Austin Boil-Water Notice Could Last Weeks, Official Says - NBC 5 Dallas-Fort Worth
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Austin Boil-Water Notice Could Last Weeks, Official Says

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    Nearly 900,000 people in Texas' capital may have to boil their tap water for two weeks, an official said Tuesday, as authorities struggled to treat a water supply filled with silt, mud and debris after recent heavy rains and flooding.

    The Austin American-Statesman reports that Travis County Chief Emergency Management Coordinator Eric Carter told a county commissioners court meeting that 888,000 people may have to wait 10-14 days for the system to settle.

    On Monday, the city told 1 million-plus residents to boil water for drinking, cooking and making ice. Officials are also urging drastic reductions in water use and banning outdoor watering, car washing and using water to fill pools and spas.

    There has been no indication of bacterial infiltration so far. But Austin Water warned that insufficiently treated water could contain bacteria, viruses, and parasites that can cause diarrhea, cramps, nausea, headaches and other illness. It said infants, young children, some of the elderly and people with severely compromised immune systems would be at risk.

    Clerk Pulls Out Machete on Would-Be Robber

    [NATL] Clerk Pulls Out Machete on Would-Be Robber

    A would-be robber armed with a knife had a surprise in store when an Alabama store clerk pulled out a machete in defense. The two's brief knife fight was caught on camera before the clerk runs out to damage the robber's car.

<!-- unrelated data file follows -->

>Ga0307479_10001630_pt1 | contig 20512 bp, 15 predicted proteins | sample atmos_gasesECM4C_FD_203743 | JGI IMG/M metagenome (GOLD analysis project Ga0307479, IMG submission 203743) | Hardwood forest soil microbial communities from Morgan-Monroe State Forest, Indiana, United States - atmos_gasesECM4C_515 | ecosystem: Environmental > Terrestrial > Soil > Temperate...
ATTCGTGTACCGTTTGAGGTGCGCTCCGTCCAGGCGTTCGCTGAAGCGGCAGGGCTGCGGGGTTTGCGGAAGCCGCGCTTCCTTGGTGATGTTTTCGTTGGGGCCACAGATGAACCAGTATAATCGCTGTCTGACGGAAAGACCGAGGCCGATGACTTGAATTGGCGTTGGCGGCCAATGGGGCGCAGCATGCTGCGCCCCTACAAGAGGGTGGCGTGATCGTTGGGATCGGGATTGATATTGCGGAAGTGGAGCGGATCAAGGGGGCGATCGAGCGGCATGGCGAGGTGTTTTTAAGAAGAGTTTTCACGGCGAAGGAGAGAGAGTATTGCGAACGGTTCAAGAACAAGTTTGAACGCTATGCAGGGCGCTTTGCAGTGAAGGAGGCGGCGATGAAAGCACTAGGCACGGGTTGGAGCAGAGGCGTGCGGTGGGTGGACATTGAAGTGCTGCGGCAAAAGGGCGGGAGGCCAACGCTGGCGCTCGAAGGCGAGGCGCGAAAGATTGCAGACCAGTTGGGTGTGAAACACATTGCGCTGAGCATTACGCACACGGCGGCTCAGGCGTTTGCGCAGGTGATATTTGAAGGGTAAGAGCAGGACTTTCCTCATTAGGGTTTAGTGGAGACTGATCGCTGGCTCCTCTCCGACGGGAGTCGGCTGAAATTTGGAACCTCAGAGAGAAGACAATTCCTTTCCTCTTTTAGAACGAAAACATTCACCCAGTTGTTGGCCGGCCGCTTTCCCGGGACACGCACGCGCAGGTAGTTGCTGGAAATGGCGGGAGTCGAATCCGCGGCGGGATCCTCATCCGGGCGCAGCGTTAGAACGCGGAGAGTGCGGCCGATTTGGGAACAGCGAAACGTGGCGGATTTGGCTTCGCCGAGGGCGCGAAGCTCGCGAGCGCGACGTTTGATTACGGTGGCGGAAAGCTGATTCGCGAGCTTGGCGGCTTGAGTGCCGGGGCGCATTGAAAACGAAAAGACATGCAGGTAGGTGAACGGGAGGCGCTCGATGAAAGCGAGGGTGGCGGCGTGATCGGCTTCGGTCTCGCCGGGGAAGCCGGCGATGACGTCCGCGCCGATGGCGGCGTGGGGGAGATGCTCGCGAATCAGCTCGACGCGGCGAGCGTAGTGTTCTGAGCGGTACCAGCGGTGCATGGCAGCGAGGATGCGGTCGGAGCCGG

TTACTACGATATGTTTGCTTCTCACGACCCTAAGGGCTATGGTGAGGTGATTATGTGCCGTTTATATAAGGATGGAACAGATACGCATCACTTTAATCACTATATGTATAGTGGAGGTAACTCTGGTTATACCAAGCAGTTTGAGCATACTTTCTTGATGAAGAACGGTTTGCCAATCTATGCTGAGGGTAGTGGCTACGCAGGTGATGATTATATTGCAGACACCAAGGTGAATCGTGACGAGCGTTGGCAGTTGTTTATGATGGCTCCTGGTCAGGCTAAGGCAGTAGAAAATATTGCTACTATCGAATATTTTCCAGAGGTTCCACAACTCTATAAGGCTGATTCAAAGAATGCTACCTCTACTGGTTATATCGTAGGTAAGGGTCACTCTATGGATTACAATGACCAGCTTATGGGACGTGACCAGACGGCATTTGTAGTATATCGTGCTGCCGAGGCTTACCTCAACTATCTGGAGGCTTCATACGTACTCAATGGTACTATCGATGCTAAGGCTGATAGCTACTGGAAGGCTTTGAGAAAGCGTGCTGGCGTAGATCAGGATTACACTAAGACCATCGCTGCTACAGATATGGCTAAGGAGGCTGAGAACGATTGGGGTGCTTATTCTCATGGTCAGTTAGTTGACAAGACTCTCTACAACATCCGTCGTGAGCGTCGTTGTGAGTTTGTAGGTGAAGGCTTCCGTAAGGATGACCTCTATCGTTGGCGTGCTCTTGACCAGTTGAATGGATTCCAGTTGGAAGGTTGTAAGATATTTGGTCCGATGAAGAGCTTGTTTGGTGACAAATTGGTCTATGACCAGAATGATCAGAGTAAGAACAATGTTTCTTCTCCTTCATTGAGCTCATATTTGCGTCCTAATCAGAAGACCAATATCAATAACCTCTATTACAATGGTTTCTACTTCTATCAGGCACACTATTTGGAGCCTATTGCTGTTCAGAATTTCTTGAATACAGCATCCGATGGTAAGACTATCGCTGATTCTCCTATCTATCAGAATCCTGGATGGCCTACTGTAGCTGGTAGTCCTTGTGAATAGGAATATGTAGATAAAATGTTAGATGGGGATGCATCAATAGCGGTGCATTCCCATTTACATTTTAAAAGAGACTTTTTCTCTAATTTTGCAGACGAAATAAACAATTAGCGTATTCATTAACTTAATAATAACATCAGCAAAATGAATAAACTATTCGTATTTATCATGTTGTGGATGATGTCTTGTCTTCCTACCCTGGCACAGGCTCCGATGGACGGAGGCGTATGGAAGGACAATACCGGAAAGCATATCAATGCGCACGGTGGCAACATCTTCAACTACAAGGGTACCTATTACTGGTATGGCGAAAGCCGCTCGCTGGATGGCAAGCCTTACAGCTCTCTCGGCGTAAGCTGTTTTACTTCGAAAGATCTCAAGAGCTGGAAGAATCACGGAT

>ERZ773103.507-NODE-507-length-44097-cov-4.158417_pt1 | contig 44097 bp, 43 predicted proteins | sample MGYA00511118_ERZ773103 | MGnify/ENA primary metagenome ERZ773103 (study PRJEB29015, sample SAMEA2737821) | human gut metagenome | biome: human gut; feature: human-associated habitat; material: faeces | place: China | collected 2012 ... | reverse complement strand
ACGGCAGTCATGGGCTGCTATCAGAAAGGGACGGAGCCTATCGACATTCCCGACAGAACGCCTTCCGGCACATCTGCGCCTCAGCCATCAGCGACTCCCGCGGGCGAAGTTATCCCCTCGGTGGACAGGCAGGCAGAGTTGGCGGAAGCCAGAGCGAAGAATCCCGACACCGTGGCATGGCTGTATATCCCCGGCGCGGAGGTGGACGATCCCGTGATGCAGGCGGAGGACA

According to police, suspect Seth Holcomb walked up to the counter to make a purchase. He leaves the store and then comes back in as if to make a second purchase. Then, he pulled out a knife at the counter. What he didn't expect was that the clerk would pull out a machete of his own.

    (Published Wednesday, March 20, 2019)

    The boil-water notice has prompted a rush on grocery and convenience stores where shelves previously filled with bottled water stand empty. Some restaurants closed, while school districts modified their menus to make it easier to use boiled water.

    Area jails say they are distributing bottled or boiled-and-cooled water to inmates. In a statement, Travis County said it has 500 cases of water arriving Tuesday for use in lockups and has ordered nearly 4,500 cases to arrive in the coming days, enough for 15,000 bottles per day for a week. It is also working with the Office of Emergency Management "to get a water tanker with the capacity of 3,000 to 5,000 gallons of potable water."

    Neighboring Williamson County declared its own emergency Tuesday, allowing officials to create a distribution point for providing potable water to about 80,000 people in its territory affected by Austin's boil water notice and to help affected schools.

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